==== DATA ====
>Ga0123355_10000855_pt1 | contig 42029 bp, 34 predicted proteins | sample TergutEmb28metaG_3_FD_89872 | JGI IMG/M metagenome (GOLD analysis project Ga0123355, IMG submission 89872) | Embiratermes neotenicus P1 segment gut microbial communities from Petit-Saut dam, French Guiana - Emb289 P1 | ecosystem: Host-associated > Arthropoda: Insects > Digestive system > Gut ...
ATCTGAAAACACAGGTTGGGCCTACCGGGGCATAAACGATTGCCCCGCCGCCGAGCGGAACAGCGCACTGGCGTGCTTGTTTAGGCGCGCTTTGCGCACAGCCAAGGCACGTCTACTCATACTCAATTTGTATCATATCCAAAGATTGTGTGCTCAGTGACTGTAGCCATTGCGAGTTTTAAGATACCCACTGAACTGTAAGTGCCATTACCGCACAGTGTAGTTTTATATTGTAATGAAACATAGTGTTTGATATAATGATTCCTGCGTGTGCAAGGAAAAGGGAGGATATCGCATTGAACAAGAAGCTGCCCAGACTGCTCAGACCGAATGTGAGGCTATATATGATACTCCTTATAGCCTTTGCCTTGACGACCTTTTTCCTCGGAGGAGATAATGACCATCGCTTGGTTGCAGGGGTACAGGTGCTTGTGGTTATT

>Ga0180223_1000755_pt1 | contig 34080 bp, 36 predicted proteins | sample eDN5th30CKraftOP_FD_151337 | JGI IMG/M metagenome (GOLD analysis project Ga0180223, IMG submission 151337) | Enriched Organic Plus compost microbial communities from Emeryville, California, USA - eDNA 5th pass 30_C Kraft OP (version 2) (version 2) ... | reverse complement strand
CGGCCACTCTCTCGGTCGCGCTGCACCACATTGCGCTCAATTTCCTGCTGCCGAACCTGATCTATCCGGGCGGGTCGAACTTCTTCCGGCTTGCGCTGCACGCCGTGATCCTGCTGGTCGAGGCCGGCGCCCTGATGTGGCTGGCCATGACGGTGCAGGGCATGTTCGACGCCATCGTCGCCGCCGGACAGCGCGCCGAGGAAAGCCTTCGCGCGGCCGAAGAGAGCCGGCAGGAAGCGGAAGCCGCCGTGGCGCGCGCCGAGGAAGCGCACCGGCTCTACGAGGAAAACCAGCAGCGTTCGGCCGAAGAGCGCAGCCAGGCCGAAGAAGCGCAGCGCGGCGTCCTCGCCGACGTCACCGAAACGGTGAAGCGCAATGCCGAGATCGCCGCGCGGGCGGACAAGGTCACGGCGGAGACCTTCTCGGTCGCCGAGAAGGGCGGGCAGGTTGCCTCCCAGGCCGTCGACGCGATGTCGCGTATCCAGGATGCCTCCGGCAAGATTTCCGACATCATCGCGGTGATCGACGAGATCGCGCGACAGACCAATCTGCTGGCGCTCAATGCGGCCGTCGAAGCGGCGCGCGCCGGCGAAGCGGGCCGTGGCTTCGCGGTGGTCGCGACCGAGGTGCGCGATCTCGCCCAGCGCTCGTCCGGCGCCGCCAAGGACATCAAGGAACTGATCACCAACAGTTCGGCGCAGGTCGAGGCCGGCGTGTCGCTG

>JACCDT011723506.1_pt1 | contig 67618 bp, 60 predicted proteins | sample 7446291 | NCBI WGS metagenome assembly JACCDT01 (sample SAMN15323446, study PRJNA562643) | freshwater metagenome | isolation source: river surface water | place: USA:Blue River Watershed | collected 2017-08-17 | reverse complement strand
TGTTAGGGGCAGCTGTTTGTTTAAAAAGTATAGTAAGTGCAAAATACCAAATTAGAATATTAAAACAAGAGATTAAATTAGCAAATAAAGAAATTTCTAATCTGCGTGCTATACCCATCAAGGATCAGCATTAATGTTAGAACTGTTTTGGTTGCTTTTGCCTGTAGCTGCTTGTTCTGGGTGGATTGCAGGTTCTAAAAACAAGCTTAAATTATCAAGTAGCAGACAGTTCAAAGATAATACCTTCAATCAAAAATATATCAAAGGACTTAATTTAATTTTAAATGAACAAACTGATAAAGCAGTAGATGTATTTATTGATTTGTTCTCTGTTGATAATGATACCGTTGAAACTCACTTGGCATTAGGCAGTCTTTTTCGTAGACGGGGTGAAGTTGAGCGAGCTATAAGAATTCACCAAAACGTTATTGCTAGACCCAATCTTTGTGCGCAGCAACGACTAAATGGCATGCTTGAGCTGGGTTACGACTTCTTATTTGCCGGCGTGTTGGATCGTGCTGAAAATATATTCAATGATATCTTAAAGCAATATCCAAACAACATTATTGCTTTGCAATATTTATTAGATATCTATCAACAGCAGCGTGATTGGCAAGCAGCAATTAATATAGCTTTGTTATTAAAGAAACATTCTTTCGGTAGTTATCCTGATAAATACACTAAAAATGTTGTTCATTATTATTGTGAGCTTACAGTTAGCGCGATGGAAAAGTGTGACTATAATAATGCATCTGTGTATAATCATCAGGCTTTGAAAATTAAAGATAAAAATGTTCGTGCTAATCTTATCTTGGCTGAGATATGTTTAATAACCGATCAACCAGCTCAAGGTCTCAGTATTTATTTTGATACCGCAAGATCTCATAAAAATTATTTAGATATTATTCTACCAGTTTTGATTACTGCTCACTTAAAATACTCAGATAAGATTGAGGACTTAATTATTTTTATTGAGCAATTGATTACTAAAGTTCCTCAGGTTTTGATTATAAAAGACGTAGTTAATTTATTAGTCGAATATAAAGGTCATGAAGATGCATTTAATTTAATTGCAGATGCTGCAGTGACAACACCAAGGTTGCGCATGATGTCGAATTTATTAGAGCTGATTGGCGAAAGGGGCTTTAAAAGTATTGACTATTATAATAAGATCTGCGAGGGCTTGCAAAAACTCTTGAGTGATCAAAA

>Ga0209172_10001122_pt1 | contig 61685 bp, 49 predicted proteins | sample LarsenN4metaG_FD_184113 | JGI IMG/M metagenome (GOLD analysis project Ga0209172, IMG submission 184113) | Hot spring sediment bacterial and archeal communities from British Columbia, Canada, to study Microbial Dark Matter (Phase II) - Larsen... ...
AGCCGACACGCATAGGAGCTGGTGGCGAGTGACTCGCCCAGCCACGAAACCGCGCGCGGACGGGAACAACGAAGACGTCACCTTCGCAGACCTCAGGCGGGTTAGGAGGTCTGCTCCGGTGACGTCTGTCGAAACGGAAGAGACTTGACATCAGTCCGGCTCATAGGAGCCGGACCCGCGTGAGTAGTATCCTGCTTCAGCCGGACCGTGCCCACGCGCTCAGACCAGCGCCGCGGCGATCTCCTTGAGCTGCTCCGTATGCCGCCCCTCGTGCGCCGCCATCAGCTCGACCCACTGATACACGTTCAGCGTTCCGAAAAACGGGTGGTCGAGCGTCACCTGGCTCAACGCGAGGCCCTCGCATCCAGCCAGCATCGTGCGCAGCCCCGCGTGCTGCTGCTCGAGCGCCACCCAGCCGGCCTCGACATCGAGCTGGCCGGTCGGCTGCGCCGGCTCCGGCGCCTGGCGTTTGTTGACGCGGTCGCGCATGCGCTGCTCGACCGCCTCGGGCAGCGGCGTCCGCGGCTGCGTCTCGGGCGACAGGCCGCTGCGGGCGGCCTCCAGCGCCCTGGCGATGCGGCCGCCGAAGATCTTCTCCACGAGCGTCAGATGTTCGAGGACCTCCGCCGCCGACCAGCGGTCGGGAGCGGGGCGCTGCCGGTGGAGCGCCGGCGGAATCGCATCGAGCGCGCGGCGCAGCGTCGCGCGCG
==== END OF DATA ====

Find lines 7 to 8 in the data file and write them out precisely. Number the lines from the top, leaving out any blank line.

>Ga0209172_10001122_pt1 | contig 61685 bp, 49 predicted proteins | sample LarsenN4metaG_FD_184113 | JGI IMG/M metagenome (GOLD analysis project Ga0209172, IMG submission 184113) | Hot spring sediment bacterial and archeal communities from British Columbia, Canada, to study Microbial Dark Matter (Phase II) - Larsen... ...
AGCCGACACGCATAGGAGCTGGTGGCGAGTGACTCGCCCAGCCACGAAACCGCGCGCGGACGGGAACAACGAAGACGTCACCTTCGCAGACCTCAGGCGGGTTAGGAGGTCTGCTCCGGTGACGTCTGTCGAAACGGAAGAGACTTGACATCAGTCCGGCTCATAGGAGCCGGACCCGCGTGAGTAGTATCCTGCTTCAGCCGGACCGTGCCCACGCGCTCAGACCAGCGCCGCGGCGATCTCCTTGAGCTGCTCCGTATGCCGCCCCTCGTGCGCCGCCATCAGCTCGACCCACTGATACACGTTCAGCGTTCCGAAAAACGGGTGGTCGAGCGTCACCTGGCTCAACGCGAGGCCCTCGCATCCAGCCAGCATCGTGCGCAGCCCCGCGTGCTGCTGCTCGAGCGCCACCCAGCCGGCCTCGACATCGAGCTGGCCGGTCGGCTGCGCCGGCTCCGGCGCCTGGCGTTTGTTGACGCGGTCGCGCATGCGCTGCTCGACCGCCTCGGGCAGCGGCGTCCGCGGCTGCGTCTCGGGCGACAGGCCGCTGCGGGCGGCCTCCAGCGCCCTGGCGATGCGGCCGCCGAAGATCTTCTCCACGAGCGTCAGATGTTCGAGGACCTCCGCCGCCGACCAGCGGTCGGGAGCGGGGCGCTGCCGGTGGAGCGCCGGCGGAATCGCATCGAGCGCGCGGCGCAGCGTCGCGCGCG